Many fans may remember just a few seasons ago when the New York Giants offensive line was one of the most dominant lines in all of football. It was anchored by David Diehl, Rich Seubert, Shaun O’Hara, Chris Snee, and Kareem McKenzie. Many of us took for granted how consistent that line was at not only giving Eli Manning a clean pocket, but also having the physicality to get into the second level of opposing defenses to open up holes for running backs like Tiki Barber and the infamous earth, wind, and fire combo of Brandon Jacobs, Ahmad Bradshaw, and Derrick Ward.
Unfortunately, those days are gone and what was once the identity of this team is now it’s biggest weakness. For the last two seasons the offensive line was one of the worst in the NFL in both pass and run blocking and has forced Manning to constantly force throws before plays can develop due to the lack of time he has in the pocket. The unexpected retirement of Pro Bowl right guard Chris Snee this past training camp due to lingering injuries left general manager Jerry Reese scrambling for a viable replacement.
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One attempt by Reese to rectify the lingering line issues this season was the free agency signings of left guard Geoff Schwartz and right guard John Jerry. Schwartz was sidelined until this past Monday with a dislocated toe and Jerry has been mediocre at best.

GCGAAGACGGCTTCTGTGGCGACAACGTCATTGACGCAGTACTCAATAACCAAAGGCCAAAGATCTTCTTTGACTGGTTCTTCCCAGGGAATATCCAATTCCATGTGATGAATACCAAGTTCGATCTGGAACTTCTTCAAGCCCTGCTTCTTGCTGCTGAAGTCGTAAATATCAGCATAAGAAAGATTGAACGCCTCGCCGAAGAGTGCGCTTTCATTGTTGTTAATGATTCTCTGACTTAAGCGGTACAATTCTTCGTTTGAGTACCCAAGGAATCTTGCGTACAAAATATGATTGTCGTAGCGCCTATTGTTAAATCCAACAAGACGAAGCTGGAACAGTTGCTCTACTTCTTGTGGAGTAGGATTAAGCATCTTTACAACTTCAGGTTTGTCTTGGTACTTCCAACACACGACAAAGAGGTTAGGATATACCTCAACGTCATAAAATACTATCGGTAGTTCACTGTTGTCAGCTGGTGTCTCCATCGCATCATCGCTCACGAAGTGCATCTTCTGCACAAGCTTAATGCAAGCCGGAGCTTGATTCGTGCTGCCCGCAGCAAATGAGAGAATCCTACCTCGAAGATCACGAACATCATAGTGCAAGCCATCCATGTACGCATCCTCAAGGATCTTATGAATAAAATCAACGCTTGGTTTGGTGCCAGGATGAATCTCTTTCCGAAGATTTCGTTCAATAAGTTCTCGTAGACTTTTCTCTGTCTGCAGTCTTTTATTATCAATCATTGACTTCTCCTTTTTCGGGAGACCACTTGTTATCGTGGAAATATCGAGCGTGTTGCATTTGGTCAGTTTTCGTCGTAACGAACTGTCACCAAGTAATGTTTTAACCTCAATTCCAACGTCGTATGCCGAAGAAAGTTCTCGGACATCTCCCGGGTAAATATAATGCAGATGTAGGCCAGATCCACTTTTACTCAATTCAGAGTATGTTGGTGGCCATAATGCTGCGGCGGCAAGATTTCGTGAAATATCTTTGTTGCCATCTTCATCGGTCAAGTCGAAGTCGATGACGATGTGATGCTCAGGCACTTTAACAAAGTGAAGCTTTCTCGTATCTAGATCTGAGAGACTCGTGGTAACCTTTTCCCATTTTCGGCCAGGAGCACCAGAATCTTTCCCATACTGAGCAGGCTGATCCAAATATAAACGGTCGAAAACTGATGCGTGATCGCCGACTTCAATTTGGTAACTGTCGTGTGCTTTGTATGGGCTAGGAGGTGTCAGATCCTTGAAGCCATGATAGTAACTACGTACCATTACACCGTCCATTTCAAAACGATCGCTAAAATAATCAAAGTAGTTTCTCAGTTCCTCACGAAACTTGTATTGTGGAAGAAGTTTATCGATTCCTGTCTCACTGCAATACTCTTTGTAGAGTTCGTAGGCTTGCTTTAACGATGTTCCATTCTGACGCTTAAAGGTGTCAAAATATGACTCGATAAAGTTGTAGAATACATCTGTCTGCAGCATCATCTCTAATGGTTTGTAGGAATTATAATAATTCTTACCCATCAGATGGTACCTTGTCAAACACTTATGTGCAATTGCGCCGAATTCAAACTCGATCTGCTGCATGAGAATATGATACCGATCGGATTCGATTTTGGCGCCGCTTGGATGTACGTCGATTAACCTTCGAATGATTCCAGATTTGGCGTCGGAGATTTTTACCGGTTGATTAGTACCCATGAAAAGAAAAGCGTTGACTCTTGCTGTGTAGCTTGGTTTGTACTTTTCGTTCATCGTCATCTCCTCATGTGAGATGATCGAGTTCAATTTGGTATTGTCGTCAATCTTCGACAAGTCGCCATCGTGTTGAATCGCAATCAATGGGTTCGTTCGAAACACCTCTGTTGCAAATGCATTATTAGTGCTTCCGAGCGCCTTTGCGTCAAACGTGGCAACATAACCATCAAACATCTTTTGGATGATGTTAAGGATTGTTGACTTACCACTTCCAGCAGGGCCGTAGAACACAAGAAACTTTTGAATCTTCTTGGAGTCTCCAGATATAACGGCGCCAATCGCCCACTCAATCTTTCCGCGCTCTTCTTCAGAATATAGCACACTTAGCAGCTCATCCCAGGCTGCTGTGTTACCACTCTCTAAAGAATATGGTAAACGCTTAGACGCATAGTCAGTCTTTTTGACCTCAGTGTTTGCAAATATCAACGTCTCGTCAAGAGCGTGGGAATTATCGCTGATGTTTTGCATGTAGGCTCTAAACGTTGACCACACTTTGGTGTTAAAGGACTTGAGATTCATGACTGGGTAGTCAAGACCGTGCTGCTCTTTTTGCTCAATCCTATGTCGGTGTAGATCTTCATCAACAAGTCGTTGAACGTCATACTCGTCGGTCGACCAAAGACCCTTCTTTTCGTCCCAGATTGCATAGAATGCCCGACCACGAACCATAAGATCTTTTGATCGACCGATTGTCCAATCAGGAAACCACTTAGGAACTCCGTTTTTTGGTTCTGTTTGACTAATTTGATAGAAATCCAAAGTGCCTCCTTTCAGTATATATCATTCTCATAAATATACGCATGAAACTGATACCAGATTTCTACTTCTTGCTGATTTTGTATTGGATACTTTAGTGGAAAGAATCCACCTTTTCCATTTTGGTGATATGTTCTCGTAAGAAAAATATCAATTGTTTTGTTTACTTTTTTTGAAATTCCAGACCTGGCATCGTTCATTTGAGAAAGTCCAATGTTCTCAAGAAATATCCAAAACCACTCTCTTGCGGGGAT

Schwartz’s impending return this Sunday versus the Dallas Cowboys could provide a huge boost to a line desperate for help but will still be dealing with injury now that right tackle Justin Pugh is dealing with a strained quad suffered two weeks ago versus the Seattle Seahawks. It was re-aggravated last Sunday against the San Francisco 49ers and could pose a serious problem for the remainder of the season. This means more shuffling along an offensive line that is already struggling to develop any sort of consistency.
Many have been quick to point fingers at Manning and offensive coordinator Ben McAdoo for the Giants’ struggles on offense when the core problem is the poor offensive line play. Without a stable line up front, Manning cannot get into any sort of rhythm with his receivers and must get rid of the football sooner than expected, creating costly turnovers.
The poor line play has severely limited something the Giants have long been known for and that is a power rushing attack. Without it, this offense has no identity which leads to a lack of confidence in this new system which leads to miscues and inconsistencies moving the ball at an efficient pace.
If the Giants ever wish to improve, the offensive line must be addressed first and foremost this coming off season. Drafting center Weston Richburg this past draft was a good start and left tackle Will Beatty has rebounded from an awful 2013 season, but it will take a few more pieces to bring the once dominant Giants offensive line back to prominence.